I’m going out on a limb here to challenge the notion that organizations need to invest heavily in employee engagement efforts.
Blasphemy! You say? Hear me out first.
I’m not saying that companies can simply maintain business as usual and drive people away with horrible leadership and poisoned cultures but I do think there are some assumptions being made about attrition’s relationship to employee unhappiness. I think too that the issue has become very big business for some because as we know, fear sells.
So here’s my basic assertion:
What may behind talent loss could be less about organizational inadequacies and more about the lure of new opportunity.
Human-beings are mobile creatures. Since the moment we stood on two legs on the plains of Africa we took off and conquered the globe. We went to the moon, not because it was easy, as President Kennedy said but because it was hard. We like the challenge, we need the challenge. Movement leads to new experiences which help us grow. It’s in our DNA. In the Industrial Era people stayed put because they had to; geographic-based work, home, family, and community were all in walking and eventually driving distance. But today work is everywhere, one’s peers are a click away, and your community is a blend of physical and virtual. Technology has given us new legs and we’re using them.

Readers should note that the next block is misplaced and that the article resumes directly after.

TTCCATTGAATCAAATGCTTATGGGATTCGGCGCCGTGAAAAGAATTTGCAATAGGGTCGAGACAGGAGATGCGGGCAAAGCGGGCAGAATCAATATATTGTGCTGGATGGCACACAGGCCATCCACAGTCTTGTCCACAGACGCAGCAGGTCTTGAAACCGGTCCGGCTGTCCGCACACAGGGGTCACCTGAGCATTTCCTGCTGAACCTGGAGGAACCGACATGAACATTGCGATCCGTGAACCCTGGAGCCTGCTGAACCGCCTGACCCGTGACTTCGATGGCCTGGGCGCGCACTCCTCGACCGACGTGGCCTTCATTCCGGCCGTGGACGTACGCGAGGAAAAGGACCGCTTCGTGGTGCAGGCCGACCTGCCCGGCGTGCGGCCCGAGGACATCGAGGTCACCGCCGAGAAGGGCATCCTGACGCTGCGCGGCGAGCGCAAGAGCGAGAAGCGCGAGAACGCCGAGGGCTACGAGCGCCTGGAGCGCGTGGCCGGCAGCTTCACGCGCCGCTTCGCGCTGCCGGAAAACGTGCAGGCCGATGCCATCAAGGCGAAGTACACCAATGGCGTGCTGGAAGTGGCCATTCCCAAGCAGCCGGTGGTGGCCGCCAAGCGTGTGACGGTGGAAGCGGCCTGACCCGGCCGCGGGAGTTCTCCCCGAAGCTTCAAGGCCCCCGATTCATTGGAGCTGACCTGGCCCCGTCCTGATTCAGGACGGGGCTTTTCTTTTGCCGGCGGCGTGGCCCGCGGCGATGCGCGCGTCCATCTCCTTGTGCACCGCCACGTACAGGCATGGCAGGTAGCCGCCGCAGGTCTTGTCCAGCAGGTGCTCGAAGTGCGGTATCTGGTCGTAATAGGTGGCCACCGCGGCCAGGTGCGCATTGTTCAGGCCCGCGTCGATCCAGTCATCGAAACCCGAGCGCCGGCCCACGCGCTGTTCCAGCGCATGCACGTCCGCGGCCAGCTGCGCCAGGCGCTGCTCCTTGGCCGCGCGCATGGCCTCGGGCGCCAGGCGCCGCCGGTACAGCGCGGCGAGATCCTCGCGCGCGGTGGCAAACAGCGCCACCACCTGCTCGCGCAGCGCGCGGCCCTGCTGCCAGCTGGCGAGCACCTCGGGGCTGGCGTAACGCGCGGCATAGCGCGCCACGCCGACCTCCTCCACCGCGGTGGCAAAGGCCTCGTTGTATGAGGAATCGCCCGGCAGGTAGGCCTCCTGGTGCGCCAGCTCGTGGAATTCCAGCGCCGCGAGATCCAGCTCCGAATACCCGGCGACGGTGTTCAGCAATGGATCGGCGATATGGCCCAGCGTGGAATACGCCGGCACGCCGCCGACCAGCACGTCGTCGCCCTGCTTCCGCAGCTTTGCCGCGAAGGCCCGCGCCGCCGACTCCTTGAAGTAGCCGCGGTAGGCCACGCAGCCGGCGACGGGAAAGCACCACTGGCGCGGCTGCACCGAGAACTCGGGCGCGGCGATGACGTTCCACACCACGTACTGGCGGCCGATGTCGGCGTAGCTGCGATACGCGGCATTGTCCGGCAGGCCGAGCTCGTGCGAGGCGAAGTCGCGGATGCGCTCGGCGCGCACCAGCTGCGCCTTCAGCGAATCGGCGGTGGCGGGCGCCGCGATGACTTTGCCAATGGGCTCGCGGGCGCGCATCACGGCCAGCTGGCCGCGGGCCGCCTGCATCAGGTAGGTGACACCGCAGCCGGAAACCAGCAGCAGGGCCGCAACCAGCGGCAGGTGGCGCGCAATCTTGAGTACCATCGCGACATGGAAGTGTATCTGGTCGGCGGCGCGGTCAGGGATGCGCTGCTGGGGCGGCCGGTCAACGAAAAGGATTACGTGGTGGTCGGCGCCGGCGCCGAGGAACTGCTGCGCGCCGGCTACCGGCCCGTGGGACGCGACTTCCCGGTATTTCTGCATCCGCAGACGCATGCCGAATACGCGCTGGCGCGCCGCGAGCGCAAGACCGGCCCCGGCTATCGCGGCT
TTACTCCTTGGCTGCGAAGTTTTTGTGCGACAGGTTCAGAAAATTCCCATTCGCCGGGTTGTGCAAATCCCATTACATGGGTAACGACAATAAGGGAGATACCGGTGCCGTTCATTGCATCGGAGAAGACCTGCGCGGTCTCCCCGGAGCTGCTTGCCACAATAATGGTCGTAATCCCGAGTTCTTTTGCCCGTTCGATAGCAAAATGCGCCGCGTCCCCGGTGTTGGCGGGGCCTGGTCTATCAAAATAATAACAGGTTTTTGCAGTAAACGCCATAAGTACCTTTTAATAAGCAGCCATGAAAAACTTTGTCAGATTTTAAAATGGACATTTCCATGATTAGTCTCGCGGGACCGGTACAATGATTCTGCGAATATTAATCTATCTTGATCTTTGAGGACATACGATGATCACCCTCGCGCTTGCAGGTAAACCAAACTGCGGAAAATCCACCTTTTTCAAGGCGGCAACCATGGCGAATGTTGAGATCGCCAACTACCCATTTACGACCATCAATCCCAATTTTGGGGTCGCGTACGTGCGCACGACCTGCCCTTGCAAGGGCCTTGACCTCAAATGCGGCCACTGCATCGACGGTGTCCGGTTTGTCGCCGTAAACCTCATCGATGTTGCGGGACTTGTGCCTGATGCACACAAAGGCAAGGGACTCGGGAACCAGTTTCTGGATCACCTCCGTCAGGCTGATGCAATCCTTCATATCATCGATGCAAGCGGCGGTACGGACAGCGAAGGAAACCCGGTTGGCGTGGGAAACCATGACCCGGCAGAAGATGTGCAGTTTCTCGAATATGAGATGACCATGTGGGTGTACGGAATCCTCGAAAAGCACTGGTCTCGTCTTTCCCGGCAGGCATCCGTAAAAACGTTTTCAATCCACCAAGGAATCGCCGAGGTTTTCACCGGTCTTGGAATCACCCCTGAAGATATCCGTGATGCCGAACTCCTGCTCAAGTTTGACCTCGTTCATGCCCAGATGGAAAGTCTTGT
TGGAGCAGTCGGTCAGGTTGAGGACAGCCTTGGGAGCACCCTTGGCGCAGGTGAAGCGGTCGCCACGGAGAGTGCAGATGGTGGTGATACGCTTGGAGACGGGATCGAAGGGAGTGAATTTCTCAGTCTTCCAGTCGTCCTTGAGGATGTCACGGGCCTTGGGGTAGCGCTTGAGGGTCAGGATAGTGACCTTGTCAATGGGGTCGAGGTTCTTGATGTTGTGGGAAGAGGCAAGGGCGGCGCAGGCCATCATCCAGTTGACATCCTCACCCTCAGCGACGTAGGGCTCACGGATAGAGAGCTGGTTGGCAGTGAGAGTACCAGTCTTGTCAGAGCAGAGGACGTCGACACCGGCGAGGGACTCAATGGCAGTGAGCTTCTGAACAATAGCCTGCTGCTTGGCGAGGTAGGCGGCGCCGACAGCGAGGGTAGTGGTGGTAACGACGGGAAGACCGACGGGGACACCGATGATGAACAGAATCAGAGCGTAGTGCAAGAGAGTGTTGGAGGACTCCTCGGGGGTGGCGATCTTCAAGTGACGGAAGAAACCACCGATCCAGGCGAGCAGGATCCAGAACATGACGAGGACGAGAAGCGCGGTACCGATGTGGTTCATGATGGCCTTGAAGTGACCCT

In the face of this ever growing fluidity of talent it seems futile for organizations to try to plug the damn. We can’t manage talent just like we can’t manage knowledge. People and their knowledge need to move to have value. So rather than strive solely for containing, we must also invest in better ways to harness the power in the flow.
What happens if organizations focus on the realities of attrition rather than just on fighting it? What if more time, money and energy were put behind better internal systems (human and technical), Systems that capture employee work products and processes, and aid new workers in quickly picking up where work was left off? Some of these things are already percolating today such Personal Knowledge Management skills, social technology adoption, the practice of Working Out Loud, and the recognition and support of 70:20:10 frameworks vs. training-centric models. I ultimately believe these approaches will need to be the rule rather than the exception as organizations will have to be more porous to survive.
Mobile is not about a device, it’s the new reality as what was old is new again. And technology continues to do what technology has always done – extend and expand our human ability and desire.